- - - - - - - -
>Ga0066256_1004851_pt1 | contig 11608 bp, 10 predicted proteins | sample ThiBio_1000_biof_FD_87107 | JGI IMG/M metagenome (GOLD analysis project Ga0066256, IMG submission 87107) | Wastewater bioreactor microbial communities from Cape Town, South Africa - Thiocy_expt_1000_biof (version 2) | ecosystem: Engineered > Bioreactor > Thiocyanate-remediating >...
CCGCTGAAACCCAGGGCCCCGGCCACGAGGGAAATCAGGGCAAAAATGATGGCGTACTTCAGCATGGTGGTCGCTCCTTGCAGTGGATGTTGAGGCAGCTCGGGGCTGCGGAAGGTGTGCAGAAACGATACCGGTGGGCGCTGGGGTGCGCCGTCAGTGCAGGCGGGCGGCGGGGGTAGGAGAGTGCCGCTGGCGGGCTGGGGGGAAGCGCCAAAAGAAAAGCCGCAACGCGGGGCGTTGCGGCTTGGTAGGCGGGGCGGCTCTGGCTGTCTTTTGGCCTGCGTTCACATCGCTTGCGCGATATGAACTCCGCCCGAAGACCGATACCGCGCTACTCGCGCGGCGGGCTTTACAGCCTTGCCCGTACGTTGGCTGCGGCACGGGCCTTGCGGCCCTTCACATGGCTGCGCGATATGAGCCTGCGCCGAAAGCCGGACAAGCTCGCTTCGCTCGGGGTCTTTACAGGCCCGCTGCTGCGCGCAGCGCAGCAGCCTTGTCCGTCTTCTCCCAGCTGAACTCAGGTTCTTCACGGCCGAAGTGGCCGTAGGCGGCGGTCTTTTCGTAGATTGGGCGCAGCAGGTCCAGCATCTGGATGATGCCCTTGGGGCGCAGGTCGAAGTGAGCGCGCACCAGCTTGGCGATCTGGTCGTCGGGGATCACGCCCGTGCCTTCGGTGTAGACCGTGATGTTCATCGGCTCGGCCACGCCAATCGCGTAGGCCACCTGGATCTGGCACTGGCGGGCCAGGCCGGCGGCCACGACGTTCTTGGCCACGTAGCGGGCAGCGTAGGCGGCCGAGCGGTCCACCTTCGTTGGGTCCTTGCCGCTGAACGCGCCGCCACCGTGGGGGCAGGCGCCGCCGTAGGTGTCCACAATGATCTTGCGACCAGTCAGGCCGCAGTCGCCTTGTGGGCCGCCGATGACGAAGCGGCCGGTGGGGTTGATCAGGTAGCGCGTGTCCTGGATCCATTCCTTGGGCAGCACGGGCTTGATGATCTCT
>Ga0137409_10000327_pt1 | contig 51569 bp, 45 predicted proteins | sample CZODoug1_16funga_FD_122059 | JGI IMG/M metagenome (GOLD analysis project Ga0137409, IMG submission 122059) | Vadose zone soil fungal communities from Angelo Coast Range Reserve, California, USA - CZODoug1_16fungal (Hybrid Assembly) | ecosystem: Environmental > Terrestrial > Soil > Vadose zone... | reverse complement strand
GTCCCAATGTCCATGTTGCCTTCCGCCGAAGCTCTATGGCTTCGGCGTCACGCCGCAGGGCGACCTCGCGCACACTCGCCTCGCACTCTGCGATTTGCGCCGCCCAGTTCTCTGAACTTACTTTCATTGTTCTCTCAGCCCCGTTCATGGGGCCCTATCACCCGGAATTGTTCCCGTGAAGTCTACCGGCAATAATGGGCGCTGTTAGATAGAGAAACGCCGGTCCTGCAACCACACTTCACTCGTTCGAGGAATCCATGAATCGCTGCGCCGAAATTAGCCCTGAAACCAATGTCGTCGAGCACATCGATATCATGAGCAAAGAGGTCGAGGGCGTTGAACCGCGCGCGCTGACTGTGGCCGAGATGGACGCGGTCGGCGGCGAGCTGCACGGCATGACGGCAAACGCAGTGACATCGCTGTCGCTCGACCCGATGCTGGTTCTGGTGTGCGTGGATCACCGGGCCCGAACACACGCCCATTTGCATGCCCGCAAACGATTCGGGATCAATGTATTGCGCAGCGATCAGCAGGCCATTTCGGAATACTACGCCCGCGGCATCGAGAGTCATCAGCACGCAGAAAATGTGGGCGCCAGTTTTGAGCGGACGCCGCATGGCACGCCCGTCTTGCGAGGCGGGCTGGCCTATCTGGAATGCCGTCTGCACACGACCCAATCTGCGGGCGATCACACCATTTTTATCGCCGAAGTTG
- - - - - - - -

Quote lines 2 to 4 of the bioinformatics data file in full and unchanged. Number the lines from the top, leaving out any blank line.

CCGCTGAAACCCAGGGCCCCGGCCACGAGGGAAATCAGGGCAAAAATGATGGCGTACTTCAGCATGGTGGTCGCTCCTTGCAGTGGATGTTGAGGCAGCTCGGGGCTGCGGAAGGTGTGCAGAAACGATACCGGTGGGCGCTGGGGTGCGCCGTCAGTGCAGGCGGGCGGCGGGGGTAGGAGAGTGCCGCTGGCGGGCTGGGGGGAAGCGCCAAAAGAAAAGCCGCAACGCGGGGCGTTGCGGCTTGGTAGGCGGGGCGGCTCTGGCTGTCTTTTGGCCTGCGTTCACATCGCTTGCGCGATATGAACTCCGCCCGAAGACCGATACCGCGCTACTCGCGCGGCGGGCTTTACAGCCTTGCCCGTACGTTGGCTGCGGCACGGGCCTTGCGGCCCTTCACATGGCTGCGCGATATGAGCCTGCGCCGAAAGCCGGACAAGCTCGCTTCGCTCGGGGTCTTTACAGGCCCGCTGCTGCGCGCAGCGCAGCAGCCTTGTCCGTCTTCTCCCAGCTGAACTCAGGTTCTTCACGGCCGAAGTGGCCGTAGGCGGCGGTCTTTTCGTAGATTGGGCGCAGCAGGTCCAGCATCTGGATGATGCCCTTGGGGCGCAGGTCGAAGTGAGCGCGCACCAGCTTGGCGATCTGGTCGTCGGGGATCACGCCCGTGCCTTCGGTGTAGACCGTGATGTTCATCGGCTCGGCCACGCCAATCGCGTAGGCCACCTGGATCTGGCACTGGCGGGCCAGGCCGGCGGCCACGACGTTCTTGGCCACGTAGCGGGCAGCGTAGGCGGCCGAGCGGTCCACCTTCGTTGGGTCCTTGCCGCTGAACGCGCCGCCACCGTGGGGGCAGGCGCCGCCGTAGGTGTCCACAATGATCTTGCGACCAGTCAGGCCGCAGTCGCCTTGTGGGCCGCCGATGACGAAGCGGCCGGTGGGGTTGATCAGGTAGCGCGTGTCCTGGATCCATTCCTTGGGCAGCACGGGCTTGATGATCTCT
>Ga0137409_10000327_pt1 | contig 51569 bp, 45 predicted proteins | sample CZODoug1_16funga_FD_122059 | JGI IMG/M metagenome (GOLD analysis project Ga0137409, IMG submission 122059) | Vadose zone soil fungal communities from Angelo Coast Range Reserve, California, USA - CZODoug1_16fungal (Hybrid Assembly) | ecosystem: Environmental > Terrestrial > Soil > Vadose zone... | reverse complement strand
GTCCCAATGTCCATGTTGCCTTCCGCCGAAGCTCTATGGCTTCGGCGTCACGCCGCAGGGCGACCTCGCGCACACTCGCCTCGCACTCTGCGATTTGCGCCGCCCAGTTCTCTGAACTTACTTTCATTGTTCTCTCAGCCCCGTTCATGGGGCCCTATCACCCGGAATTGTTCCCGTGAAGTCTACCGGCAATAATGGGCGCTGTTAGATAGAGAAACGCCGGTCCTGCAACCACACTTCACTCGTTCGAGGAATCCATGAATCGCTGCGCCGAAATTAGCCCTGAAACCAATGTCGTCGAGCACATCGATATCATGAGCAAAGAGGTCGAGGGCGTTGAACCGCGCGCGCTGACTGTGGCCGAGATGGACGCGGTCGGCGGCGAGCTGCACGGCATGACGGCAAACGCAGTGACATCGCTGTCGCTCGACCCGATGCTGGTTCTGGTGTGCGTGGATCACCGGGCCCGAACACACGCCCATTTGCATGCCCGCAAACGATTCGGGATCAATGTATTGCGCAGCGATCAGCAGGCCATTTCGGAATACTACGCCCGCGGCATCGAGAGTCATCAGCACGCAGAAAATGTGGGCGCCAGTTTTGAGCGGACGCCGCATGGCACGCCCGTCTTGCGAGGCGGGCTGGCCTATCTGGAATGCCGTCTGCACACGACCCAATCTGCGGGCGATCACACCATTTTTATCGCCGAAGTTG